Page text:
I have some work done from my master’s project and a domain-specific language (DSL) I helped work on to assist students in learning concurrency concepts. The latter will be completely rewritten as a more flexible DSL with a graphical interface to visualize the basics of what is going on in hardware.

My master’s project will be the base of this project. It does need a much better interface and plugin system. Those are the two more important parts to nail down.

Ideally, it would be useful for students to run and go through the simulations. If it can’t do at least that, it is a failure. It should also be easy enough for students to contribute to. Something like this would be a good undergrad project that many CS departments, including the one I graduated from, require their students to do as part of the graduation requirements. If I can get it working well, I can present it to the professors I know and go from there.

I think it should be a web-based system, more or less. That would simplify the issue of running it on multiple platforms. That annoys me as HTML is crap, and I am not a super great web interface designer. The fun part would be the backend modules that could be written in many different languages. Perhaps Kotlin as the core language would be good. It depends on if web servers for the JVM have improved from the dumpster fire, filled with headache-inducing XML garbage, that it was the last time I looked. Ruby/Elixir/C, as well as Kotlin, could cover most of the module languages. As it always will be, the Java language would be banned unless there is a solid library that already exists that is needed.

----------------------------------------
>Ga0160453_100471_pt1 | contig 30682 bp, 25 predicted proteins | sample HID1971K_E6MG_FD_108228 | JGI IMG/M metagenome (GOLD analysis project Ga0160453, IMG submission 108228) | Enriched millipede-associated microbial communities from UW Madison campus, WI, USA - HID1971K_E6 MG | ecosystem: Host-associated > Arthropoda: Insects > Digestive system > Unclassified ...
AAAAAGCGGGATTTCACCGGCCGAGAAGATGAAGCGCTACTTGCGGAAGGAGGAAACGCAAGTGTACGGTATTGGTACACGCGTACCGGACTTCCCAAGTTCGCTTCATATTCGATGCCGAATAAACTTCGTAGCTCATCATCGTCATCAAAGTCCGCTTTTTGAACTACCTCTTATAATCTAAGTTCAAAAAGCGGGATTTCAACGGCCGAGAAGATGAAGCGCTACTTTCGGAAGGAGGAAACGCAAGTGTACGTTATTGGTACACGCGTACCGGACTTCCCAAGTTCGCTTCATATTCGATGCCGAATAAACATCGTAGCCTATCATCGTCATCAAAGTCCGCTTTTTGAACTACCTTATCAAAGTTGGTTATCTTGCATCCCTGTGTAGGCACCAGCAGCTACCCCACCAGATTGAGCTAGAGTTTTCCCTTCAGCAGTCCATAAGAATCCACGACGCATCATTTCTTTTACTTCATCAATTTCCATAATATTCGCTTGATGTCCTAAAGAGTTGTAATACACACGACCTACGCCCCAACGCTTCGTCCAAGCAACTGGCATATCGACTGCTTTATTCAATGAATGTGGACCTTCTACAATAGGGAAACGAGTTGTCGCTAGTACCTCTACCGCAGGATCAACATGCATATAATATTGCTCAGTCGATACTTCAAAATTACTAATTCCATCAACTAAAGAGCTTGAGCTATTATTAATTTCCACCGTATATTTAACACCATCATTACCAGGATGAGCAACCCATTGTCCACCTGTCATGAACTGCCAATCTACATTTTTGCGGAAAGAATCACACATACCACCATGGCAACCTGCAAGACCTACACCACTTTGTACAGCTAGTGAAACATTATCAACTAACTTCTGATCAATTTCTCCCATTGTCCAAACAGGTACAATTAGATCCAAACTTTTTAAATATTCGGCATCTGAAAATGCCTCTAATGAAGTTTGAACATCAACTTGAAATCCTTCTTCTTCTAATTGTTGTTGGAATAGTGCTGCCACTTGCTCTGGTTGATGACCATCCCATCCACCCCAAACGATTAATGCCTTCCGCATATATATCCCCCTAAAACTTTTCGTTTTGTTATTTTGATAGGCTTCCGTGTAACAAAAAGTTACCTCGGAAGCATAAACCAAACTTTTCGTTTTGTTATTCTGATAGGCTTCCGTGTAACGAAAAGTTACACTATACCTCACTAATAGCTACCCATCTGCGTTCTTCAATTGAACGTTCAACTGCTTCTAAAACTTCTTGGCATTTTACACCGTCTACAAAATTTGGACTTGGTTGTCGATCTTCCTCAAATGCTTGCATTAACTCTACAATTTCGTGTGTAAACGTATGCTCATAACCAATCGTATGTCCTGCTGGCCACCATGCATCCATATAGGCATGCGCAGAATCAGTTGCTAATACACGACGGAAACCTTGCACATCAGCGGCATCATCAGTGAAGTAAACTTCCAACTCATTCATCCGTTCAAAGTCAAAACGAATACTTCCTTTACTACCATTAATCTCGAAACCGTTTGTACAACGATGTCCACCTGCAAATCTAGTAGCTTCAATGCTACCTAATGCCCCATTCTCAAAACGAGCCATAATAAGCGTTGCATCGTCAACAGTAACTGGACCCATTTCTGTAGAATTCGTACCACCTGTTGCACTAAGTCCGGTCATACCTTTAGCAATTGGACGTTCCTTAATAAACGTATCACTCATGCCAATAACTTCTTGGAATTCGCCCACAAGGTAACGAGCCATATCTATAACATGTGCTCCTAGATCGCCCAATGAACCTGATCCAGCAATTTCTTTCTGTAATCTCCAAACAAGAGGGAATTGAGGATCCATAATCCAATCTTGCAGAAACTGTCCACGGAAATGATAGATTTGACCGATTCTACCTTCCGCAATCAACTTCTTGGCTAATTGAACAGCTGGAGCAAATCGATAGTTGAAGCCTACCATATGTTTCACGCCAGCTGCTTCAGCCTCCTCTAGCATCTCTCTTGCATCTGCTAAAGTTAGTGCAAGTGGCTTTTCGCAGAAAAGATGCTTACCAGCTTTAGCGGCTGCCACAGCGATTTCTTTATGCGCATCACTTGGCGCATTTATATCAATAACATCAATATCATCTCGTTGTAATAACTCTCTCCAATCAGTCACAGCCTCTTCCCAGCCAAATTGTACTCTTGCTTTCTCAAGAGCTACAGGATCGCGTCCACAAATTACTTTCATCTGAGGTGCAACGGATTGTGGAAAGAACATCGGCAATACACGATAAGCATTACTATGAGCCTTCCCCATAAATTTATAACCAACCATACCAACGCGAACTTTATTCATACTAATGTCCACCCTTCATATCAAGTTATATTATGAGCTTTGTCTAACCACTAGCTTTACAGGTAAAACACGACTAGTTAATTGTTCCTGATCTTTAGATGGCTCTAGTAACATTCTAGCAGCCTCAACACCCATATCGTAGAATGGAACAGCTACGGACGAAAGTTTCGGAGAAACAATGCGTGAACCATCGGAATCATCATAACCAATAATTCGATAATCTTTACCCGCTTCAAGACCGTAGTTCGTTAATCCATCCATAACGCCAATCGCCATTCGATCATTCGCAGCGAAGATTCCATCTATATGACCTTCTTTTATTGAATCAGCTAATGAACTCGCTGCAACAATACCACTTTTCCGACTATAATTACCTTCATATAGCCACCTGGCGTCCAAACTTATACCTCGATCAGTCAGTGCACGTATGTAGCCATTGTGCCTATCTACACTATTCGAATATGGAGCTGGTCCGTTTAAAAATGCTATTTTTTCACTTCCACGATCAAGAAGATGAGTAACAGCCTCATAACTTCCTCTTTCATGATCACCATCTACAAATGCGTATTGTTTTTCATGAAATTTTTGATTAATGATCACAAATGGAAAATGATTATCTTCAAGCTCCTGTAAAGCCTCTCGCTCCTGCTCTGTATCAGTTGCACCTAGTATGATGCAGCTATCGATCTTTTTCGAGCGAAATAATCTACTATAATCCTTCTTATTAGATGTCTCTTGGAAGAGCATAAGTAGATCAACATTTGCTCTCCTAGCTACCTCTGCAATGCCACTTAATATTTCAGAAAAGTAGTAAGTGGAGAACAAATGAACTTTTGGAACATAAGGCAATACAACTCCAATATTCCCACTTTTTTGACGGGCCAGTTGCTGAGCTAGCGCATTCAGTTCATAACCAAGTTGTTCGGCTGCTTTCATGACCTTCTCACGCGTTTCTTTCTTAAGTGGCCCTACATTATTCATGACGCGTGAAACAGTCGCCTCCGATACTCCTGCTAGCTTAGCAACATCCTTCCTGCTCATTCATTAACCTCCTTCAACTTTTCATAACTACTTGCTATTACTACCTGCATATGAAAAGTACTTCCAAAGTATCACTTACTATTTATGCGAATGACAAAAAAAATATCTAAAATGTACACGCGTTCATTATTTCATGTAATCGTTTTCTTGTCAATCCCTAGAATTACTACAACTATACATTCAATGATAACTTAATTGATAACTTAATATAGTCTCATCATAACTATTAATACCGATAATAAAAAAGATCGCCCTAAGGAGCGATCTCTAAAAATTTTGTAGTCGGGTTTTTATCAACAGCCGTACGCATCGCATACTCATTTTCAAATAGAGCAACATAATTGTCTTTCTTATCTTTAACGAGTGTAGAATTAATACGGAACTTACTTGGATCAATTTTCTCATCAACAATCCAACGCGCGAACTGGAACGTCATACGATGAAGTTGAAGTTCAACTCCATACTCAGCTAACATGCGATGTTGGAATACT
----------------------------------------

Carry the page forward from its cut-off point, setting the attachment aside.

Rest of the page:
What I am thinking is to get a useful prototype of a working data structure and algorithm modules. Once that is done, building out networking, including security-based modules should be enough to determine if there is a viable plugin system. If not, that should be enough to tinker with it until it is useful and easy to use. Other modules could include those to help with mathematics. Discrete mathematics topics are the most important to computer science. Topics such as automata and concurrency would also be added.

It would be a giant monolithic interface that is still clean and simple, at least ideally. The back-end systems would be discrete microservices. The entire system should be able to run on a lower-end server as well as on a desktop.

This is difficult to adequately describe in a small blurb, as it progresses I may write more detailed papers.

Practical

Exercise Tracker

This is super simple and pretty short-term. Yes, there are lots of exercise trackers, but some are too little and some too much. Some seem so complex to set up that I could just write this faster.

I can make the perfect solution for myself. The bonus is that no one else gets access to what I upload.

This could be a simple Rails, Flask, or Sinatra web app. I can add what I need now and expand as my exercise routine evolves. Things like track mileage, time, how many reps, or how much time spent. I could track what yoga videos I do each day.